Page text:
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> Introduction to Primary Care
This presentation explains the purpose and organization of the following chapters.
Selected Presentations in Primary Care
> Chapter 1: Benefits of Primary Care in Healthcare Reform - Sommer Memorial Lecture (Portland, Oregon, 2010) and Herbert Vaughan Lecture (Boston, Massachusetts, 2010)
This presentation summarizes evidence, primarily from cross-national comparisons, for the impact of a primary care orientation on population health, equity in health, and costs of health systems. It concludes by describing attempts in the early decades of the 21st century, to improve primary care.
> Chapter 2: Diseases, Chronic Care, and Primary Care - Sommer Memorial Lecture (Portland, Oregon, 2010)
Similar to the presentation entitled Diseases, Comorbidity, and Multimorbidity, this presentation delves deeper into the issues of chronic illnesses and multimorbidity in the context of quality of primary care in practice.
> Chapter 3: Primary Care/Specialty Care in the Era of Multimorbidity - 19th WONCA World Conference of Family Doctors (Cancun, Mexico, 2010); ACG User Group (Tucson, Arizona, 2010); European Forum for Primary Care Keynote Address (Pisa, Italy, 2010)
This presentation describes important characteristics of health systems: the importance of primary are to the health of populations, threats to primary care from a disease and specialty focus of health systems, challenges to primary care from increasing comorbidity and multimorbidity, and approaches to dealing with these threats and challenges through better conceptualization of health problems and their management.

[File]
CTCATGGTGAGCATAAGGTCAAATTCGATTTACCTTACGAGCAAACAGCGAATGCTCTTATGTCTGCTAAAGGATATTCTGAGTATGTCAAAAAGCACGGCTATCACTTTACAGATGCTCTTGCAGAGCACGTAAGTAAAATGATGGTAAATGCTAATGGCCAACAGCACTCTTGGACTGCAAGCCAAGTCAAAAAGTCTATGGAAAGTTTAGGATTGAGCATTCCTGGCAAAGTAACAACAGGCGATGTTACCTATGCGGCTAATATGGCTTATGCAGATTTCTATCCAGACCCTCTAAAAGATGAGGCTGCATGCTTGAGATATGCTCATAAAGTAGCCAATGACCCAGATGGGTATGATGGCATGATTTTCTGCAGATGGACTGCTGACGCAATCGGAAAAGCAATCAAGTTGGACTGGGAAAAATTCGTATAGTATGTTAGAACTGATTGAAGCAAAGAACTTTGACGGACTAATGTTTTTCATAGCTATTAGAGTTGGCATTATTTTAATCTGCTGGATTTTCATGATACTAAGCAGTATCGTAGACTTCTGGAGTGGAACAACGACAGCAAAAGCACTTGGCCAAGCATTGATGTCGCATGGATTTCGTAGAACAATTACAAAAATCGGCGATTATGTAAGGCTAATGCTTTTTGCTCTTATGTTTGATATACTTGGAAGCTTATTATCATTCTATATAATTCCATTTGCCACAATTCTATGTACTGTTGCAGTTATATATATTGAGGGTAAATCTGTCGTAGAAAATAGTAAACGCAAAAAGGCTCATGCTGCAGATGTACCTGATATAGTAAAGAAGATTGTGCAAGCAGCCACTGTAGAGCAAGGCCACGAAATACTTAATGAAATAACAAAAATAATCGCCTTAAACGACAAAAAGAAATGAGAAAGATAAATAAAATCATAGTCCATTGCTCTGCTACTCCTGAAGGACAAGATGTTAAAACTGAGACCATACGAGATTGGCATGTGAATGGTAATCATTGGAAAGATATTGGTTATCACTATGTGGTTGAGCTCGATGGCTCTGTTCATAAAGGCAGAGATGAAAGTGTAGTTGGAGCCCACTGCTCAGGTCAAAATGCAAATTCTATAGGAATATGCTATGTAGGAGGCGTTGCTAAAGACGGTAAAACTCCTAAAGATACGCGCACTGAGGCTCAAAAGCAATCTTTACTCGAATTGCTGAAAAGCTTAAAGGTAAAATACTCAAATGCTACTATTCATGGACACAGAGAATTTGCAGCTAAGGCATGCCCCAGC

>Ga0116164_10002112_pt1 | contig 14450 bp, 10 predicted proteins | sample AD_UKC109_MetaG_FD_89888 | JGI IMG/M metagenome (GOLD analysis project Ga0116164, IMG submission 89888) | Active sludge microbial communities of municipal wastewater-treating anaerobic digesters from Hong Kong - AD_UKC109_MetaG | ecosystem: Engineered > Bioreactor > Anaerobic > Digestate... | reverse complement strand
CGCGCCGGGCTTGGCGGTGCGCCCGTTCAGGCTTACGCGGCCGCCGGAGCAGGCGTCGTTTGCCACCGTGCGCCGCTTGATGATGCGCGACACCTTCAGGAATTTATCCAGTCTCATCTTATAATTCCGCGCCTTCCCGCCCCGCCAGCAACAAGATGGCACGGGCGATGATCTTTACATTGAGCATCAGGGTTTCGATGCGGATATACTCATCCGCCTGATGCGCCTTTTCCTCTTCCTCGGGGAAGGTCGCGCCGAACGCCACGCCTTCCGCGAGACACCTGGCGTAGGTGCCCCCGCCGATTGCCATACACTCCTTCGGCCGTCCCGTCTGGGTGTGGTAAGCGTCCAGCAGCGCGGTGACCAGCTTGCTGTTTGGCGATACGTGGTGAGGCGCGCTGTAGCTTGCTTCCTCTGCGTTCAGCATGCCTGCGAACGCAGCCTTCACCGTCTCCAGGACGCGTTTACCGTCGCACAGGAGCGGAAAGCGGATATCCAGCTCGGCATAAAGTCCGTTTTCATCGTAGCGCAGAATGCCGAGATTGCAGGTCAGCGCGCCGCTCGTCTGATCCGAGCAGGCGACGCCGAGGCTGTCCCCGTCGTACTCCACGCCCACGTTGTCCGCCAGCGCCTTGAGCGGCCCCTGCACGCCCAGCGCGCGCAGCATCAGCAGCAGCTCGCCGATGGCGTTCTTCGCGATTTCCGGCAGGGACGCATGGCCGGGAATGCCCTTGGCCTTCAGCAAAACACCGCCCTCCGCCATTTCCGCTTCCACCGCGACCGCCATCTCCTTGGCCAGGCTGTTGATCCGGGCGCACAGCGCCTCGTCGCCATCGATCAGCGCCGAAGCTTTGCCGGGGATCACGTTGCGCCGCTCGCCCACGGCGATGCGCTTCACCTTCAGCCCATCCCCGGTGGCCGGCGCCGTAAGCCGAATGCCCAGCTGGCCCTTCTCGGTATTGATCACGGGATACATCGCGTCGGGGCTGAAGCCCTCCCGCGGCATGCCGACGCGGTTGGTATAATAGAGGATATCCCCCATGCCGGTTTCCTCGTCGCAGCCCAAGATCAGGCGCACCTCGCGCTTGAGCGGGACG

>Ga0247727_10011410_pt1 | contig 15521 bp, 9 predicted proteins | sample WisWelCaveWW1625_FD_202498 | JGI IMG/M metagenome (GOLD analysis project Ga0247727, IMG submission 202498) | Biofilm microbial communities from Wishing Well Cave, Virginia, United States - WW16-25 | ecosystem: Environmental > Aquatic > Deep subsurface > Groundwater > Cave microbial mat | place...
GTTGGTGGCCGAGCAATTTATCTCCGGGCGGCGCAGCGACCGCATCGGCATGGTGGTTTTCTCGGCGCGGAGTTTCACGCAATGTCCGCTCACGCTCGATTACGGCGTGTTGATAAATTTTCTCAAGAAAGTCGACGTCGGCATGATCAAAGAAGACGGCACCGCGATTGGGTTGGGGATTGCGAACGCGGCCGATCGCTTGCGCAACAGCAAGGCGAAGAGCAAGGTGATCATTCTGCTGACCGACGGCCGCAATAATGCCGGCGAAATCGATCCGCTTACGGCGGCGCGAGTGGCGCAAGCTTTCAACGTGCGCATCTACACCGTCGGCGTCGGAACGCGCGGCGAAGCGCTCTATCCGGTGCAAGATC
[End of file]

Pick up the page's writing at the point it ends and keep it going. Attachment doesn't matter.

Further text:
> Chapter 4: Population Health: New Paradigms and Implications for Health Statistics - National Committee on Vital and Health Statistics (Washington, DC, 2002)
This presentation shows why population health is not the sum of individual health and why population health measures must reflect clustering of ill health within population subpopulations and the need to take into account more aspects of health than individual diseases.
> Chapter 5: Prevention, Public Health, and Equity - Sommer Memorial Lecture (Portland, Oregon, 2010)
This presentation focuses on practical aspects of preventive activities in primary care as distinguished from prevention at the population level by public health actions. It reviews evidence that primary care professional groups should consider when deciding on the relative merits of preventive activities in practice, where a major imperative is to be responsive to peoplesâ€™ problems and concerns.
> Chapter 6: Structure, Process, and Outcome in Health System Improvement - Avedis Donabedian Award in Quality Improvement Session (Washington, DC, 2007)
This presentation reviews an approach to understanding where primary care fits in an overall scheme for relating structural, behavioral, and outcome aspects of health services, and provides evidence for its utility in assessing the impact of primary care in different areas.
A Course in Primary Care - Cape Town 2007 and Barcelona 2009
> Chapter 7: Defining Primary Care
This presentation explains why primary health care and primary care are a worldwide imperative and how they can be conceptualized and measured to provide accountability for achievement in different areas and countries.